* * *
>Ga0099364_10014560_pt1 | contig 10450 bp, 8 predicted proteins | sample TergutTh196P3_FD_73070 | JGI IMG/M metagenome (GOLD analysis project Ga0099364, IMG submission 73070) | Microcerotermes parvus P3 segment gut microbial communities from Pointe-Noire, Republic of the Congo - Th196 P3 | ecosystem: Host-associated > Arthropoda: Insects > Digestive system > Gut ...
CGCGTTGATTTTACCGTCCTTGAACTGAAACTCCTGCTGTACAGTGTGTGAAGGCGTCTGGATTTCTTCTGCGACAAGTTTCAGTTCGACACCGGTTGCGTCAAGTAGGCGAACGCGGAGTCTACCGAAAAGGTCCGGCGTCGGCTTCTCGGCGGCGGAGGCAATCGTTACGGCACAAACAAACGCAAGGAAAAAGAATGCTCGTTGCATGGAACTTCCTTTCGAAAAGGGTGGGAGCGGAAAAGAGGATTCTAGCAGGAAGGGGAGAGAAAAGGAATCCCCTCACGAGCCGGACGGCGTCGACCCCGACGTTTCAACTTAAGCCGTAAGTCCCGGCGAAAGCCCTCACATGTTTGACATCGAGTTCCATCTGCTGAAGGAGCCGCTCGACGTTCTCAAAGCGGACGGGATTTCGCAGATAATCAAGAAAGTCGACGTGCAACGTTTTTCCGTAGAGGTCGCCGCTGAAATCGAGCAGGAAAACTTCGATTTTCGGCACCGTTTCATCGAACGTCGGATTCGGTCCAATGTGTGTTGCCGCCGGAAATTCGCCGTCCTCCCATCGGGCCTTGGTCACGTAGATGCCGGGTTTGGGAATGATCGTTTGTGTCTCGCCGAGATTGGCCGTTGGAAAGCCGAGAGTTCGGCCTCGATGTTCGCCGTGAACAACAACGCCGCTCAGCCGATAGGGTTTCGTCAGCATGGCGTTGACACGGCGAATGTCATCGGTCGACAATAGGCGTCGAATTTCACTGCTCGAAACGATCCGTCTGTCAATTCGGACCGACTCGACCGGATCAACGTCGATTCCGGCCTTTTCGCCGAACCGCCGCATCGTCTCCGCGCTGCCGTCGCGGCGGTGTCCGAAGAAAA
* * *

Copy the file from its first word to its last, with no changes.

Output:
>Ga0099364_10014560_pt1 | contig 10450 bp, 8 predicted proteins | sample TergutTh196P3_FD_73070 | JGI IMG/M metagenome (GOLD analysis project Ga0099364, IMG submission 73070) | Microcerotermes parvus P3 segment gut microbial communities from Pointe-Noire, Republic of the Congo - Th196 P3 | ecosystem: Host-associated > Arthropoda: Insects > Digestive system > Gut ...
CGCGTTGATTTTACCGTCCTTGAACTGAAACTCCTGCTGTACAGTGTGTGAAGGCGTCTGGATTTCTTCTGCGACAAGTTTCAGTTCGACACCGGTTGCGTCAAGTAGGCGAACGCGGAGTCTACCGAAAAGGTCCGGCGTCGGCTTCTCGGCGGCGGAGGCAATCGTTACGGCACAAACAAACGCAAGGAAAAAGAATGCTCGTTGCATGGAACTTCCTTTCGAAAAGGGTGGGAGCGGAAAAGAGGATTCTAGCAGGAAGGGGAGAGAAAAGGAATCCCCTCACGAGCCGGACGGCGTCGACCCCGACGTTTCAACTTAAGCCGTAAGTCCCGGCGAAAGCCCTCACATGTTTGACATCGAGTTCCATCTGCTGAAGGAGCCGCTCGACGTTCTCAAAGCGGACGGGATTTCGCAGATAATCAAGAAAGTCGACGTGCAACGTTTTTCCGTAGAGGTCGCCGCTGAAATCGAGCAGGAAAACTTCGATTTTCGGCACCGTTTCATCGAACGTCGGATTCGGTCCAATGTGTGTTGCCGCCGGAAATTCGCCGTCCTCCCATCGGGCCTTGGTCACGTAGATGCCGGGTTTGGGAATGATCGTTTGTGTCTCGCCGAGATTGGCCGTTGGAAAGCCGAGAGTTCGGCCTCGATGTTCGCCGTGAACAACAACGCCGCTCAGCCGATAGGGTTTCGTCAGCATGGCGTTGACACGGCGAATGTCATCGGTCGACAATAGGCGTCGAATTTCACTGCTCGAAACGATCCGTCTGTCAATTCGGACCGACTCGACCGGATCAACGTCGATTCCGGCCTTTTCGCCGAACCGCCGCATCGTCTCCGCGCTGCCGTCGCGGCGGTGTCCGAAGAAAA